“It’s a great day, Dolores!’ Ableforth said, leaning on the counter as she grabbed the plates to take into the dining room. As they turned to leave, she saw Mr. Black switch the glasses of wine before primly taking the chair she had set for him. Ableforth continued without noticing Mr. Black, “The probate attorney called and your Father’s estate is finally settled. The check came this afternoon and it’s already deposited. I’m done here. Done with this town, done with this life, and done with- Well, I’m just done.

“So a toast, Dolores, to a new life,” he finished, holding up his glass and inviting her to toast. She looked over to Mr. Black who gave her a sympathetic smile and encouraged her to drink. She raised her glass with a forced smile and drank deeply as Ableforth drained his glass with a loud gulp. She was watching Mr. Black stand up when she heard Ableforth’s first gasp. She turned and saw his face contort in fear and pain as he clutched at his chest. She rounded the table as he collapsed to the floor, flailing.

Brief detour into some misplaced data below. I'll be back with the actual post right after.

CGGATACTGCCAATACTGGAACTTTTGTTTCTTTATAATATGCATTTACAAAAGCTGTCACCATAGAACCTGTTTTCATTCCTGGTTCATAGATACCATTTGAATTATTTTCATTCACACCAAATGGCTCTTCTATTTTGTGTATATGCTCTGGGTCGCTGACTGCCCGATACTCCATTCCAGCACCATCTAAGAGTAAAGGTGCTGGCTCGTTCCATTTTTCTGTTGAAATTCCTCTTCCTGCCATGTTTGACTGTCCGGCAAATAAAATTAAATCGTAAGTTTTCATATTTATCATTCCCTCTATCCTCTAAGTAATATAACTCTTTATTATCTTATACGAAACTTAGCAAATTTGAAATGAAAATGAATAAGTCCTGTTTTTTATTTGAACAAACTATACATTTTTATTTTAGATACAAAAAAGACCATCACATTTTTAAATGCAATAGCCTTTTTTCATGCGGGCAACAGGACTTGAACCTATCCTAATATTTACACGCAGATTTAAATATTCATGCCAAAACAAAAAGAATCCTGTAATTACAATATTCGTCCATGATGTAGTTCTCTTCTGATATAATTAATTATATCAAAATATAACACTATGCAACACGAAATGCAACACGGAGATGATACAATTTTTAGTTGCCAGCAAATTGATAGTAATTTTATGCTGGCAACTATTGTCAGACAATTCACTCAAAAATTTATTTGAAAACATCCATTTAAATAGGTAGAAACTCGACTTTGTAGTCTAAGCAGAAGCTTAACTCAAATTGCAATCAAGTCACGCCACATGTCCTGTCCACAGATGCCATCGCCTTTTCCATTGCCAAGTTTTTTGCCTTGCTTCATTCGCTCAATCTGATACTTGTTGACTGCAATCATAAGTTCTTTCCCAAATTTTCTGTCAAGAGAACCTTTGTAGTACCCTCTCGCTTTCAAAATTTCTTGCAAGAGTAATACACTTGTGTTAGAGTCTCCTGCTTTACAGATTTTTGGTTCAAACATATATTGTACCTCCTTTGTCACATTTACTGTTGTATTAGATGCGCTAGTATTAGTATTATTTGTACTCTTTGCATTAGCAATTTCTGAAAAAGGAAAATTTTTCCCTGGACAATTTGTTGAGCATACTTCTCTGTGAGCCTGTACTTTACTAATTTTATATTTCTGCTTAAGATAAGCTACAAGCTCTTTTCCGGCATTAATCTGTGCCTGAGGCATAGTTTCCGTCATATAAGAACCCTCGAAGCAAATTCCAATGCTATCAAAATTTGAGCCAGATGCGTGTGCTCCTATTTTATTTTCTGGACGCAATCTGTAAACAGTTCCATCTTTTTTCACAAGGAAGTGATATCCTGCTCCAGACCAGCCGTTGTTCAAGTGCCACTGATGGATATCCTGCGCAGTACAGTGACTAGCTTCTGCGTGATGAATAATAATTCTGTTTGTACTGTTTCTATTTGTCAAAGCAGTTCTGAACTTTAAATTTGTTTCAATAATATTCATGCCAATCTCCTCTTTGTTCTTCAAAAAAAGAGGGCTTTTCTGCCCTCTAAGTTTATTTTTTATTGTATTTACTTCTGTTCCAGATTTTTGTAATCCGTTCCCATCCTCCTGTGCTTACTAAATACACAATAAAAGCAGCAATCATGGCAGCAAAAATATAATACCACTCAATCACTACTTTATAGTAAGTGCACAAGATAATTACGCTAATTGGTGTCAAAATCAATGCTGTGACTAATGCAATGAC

She panicked, not knowing what to do and unable to speak. She let herself be moved aside by Mr. Black who, having collected his hat and umbrella, stood over Ableforth. She watched dumbfounded as Mr. Black swiped his umbrella through Ableforth, instantly stilling his convulsions. Mr. Black turned to her again, looking at her with both sympathy and encouragement. He doffed his hat and formally bowed to her before squeezing her hands and smartly walking out.

She sat back down and drained the rest of her wine in a single gulp, before smiling, truly smiling, in as long as she could remember.